Democrats ‘deeply concerned’ about Biden report could bring back ‘kids in cages’
Democrats are fighting like crazy A report that the Biden administration is considering reinstating family detention of migrants — reminiscent of the Trump administration’s so-called “kids in cages” craze.
The President abolished this practice when he took office and actively opposed it, saying, “Families belong together.”
But as Title 42 — a pandemic-era measure that allows authorities to promptly deport migrants — expires in May, senior White House and Homeland Security officials are discussing the possibility of restarting the program, the New York Times reports.
“These reports are deeply concerning – restoring family detention would be a grave mistake,” Sen. Alex Padilla, D-Calif., member of the Homeland Security Committee, tweeted about the news.
“Instead of relying on costly failed strategies that traumatize migrants and cruelly encourage more families to separate, we must focus on building a safe and humane immigration system.”
The Trump administration arrested children and their families crossing the border. The Biden administration chose to temporarily release families to the US ahead of their hearings, believing the policy was “more humane.”
President Joe Biden is said to be considering reintroducing a family detention program for migrants illegally crossing the southern border. He is pictured here in Alabama on Sunday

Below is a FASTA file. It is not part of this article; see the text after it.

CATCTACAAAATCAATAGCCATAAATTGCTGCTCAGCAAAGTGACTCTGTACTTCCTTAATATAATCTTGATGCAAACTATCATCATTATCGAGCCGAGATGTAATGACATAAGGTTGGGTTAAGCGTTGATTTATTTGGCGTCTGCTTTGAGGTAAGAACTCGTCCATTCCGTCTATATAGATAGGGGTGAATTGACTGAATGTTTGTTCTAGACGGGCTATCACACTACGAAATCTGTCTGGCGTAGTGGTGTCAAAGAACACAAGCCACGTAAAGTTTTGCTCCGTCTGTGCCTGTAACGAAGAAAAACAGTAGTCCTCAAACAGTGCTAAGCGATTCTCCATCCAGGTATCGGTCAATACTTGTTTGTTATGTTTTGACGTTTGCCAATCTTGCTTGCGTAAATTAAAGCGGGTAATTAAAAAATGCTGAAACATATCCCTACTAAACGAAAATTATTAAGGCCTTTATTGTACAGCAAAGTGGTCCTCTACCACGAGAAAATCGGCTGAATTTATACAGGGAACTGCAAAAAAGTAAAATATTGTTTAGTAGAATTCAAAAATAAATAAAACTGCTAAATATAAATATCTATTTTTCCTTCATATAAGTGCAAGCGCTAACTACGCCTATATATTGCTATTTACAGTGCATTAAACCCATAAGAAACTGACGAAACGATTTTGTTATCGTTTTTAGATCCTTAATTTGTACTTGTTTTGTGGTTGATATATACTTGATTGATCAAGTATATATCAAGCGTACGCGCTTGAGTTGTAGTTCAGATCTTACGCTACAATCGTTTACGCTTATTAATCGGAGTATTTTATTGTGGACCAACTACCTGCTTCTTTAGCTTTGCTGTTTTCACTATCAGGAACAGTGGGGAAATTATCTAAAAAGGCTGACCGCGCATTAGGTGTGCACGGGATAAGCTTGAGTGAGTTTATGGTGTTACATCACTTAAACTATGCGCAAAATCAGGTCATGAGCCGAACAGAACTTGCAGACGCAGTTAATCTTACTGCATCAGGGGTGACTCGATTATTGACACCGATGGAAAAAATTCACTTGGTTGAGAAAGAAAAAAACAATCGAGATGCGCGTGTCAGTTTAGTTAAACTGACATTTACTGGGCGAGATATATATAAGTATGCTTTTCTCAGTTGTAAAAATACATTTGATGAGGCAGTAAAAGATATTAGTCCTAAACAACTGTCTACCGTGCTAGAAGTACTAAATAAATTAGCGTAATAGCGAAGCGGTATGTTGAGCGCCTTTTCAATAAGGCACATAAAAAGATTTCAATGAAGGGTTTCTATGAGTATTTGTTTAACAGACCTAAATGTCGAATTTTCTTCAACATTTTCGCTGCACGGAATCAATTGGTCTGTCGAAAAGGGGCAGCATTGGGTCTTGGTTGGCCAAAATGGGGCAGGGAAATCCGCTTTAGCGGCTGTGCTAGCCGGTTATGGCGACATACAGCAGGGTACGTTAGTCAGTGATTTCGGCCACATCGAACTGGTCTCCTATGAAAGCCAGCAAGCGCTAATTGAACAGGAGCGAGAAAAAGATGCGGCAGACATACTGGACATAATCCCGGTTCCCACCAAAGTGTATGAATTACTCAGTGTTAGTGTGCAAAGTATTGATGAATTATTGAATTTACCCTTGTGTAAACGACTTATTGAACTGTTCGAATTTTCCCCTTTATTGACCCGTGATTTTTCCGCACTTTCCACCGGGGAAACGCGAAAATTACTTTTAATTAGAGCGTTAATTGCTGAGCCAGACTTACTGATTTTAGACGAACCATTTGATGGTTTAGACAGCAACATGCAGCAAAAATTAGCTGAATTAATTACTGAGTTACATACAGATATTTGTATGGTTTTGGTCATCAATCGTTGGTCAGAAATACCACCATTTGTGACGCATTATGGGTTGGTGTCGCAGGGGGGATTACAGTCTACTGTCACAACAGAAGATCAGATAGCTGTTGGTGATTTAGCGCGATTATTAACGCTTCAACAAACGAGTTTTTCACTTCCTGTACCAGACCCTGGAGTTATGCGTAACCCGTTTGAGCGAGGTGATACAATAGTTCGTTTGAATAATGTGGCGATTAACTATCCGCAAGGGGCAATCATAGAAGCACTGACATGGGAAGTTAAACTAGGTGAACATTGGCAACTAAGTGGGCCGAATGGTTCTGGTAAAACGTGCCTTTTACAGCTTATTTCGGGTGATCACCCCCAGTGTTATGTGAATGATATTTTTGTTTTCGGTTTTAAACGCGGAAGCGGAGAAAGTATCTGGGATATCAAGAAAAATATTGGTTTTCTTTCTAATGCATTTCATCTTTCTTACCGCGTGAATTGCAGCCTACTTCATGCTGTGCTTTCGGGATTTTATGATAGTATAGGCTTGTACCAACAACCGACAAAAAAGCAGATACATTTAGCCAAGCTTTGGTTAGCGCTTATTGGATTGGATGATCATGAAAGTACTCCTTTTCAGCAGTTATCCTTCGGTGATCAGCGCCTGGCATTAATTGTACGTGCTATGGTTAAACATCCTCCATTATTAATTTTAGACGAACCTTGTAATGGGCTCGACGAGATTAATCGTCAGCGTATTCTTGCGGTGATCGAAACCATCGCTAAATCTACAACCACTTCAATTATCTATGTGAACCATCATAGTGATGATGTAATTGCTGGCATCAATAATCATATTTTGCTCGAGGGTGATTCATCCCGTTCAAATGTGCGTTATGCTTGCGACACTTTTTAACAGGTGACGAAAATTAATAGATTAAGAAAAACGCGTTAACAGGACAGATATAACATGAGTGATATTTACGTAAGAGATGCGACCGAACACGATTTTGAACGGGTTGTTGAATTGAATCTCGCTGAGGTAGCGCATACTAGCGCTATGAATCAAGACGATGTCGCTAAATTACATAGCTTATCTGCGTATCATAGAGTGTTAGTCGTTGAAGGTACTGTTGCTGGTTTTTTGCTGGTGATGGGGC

Angeldry Galeno, a Venezuelan migrant trying to apply for asylum in the United States using the CBP ONE application and whose husband traveled to a different point of entry into the United States to attend his immigration appointment, changes her daughter’s clothing into one Shelter near the Mexican border and the United States on February 3rd
Nanette Barragán, chair of the Hispanic Caucus in Congress, called the report “deeply concerning”. “A fair, safe and humane immigration system should not detain families,” she added.
House and Senate Democrats were caught off guard by the report and felt overwhelmed by the White House’s policy decisions for the second time in two weeks.
Homeland Security Sec. Alejandro Mayorkas will address the Hispanic caucus virtually at 4 p.m. to explain the surprise U-turn.
Rep. Bennie Thompson, D-Miss, said in a statement he was “alarmed” by the report” and urged the Biden administration to change course “if true.”
“I think it may have been brought up for discussion internally,” Sen. Bob Menendez, DN.J., told reporters about the directive. “But this government has ended this form of incarceration, for the best will in the world I can’t understand why they would bring her back.”
While some immediately voiced their opposition, others declined to show any light between themselves and the Biden administration.
Homeland Security Chairman Gary Peters, D-Mich., told DailyMail.com he has yet to read the report.
Sen. Tom Carper, D-De., a member of Homeland Security who recently led a delegation to Central America, declined to comment on family separation but spoke of the need to address the root causes of migration.
But moderate Sen. Joe Manchin, DW.Va., said he doesn’t oppose bringing the controversial policy back.
“Whatever it takes to secure the border. The border is a mess – it’s a disaster. So I support whatever we can to take control of this border and secure it,” he told reporters.
Arizona Democrat Assemblyman Raul Grivalja called the incarceration of families a “failed policy” that is “callous and inhumane.”
“Family detention serves two purposes: to line the pockets of private prison companies and to act as a useless deterrent to prevent migrants from claiming their legal right to asylum,” he said.
Cesar Galeano, a Venezuelan migrant, is pictured crossing the Paso del Norte international bridge into Mexico after failing to obtain asylum in the United States on February 3
A caravan of migrants is pictured March 4 in the city of Tapachula, Mexico, as they prepared to enter the United States